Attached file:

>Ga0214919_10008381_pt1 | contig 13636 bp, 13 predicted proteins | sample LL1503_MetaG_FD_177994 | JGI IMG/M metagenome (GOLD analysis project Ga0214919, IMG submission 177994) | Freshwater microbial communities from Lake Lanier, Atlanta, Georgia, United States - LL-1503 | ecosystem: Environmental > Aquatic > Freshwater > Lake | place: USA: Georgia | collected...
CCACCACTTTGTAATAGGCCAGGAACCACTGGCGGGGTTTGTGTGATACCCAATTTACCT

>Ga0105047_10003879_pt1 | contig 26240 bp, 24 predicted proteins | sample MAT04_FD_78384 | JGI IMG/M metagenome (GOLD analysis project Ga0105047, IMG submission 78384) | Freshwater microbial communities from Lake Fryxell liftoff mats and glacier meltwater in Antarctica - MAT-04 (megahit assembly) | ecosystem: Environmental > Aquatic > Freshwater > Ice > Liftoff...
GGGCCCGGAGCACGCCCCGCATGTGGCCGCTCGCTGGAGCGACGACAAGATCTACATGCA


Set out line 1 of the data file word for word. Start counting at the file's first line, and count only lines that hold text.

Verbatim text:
>Ga0214919_10008381_pt1 | contig 13636 bp, 13 predicted proteins | sample LL1503_MetaG_FD_177994 | JGI IMG/M metagenome (GOLD analysis project Ga0214919, IMG submission 177994) | Freshwater microbial communities from Lake Lanier, Atlanta, Georgia, United States - LL-1503 | ecosystem: Environmental > Aquatic > Freshwater > Lake | place: USA: Georgia | collected...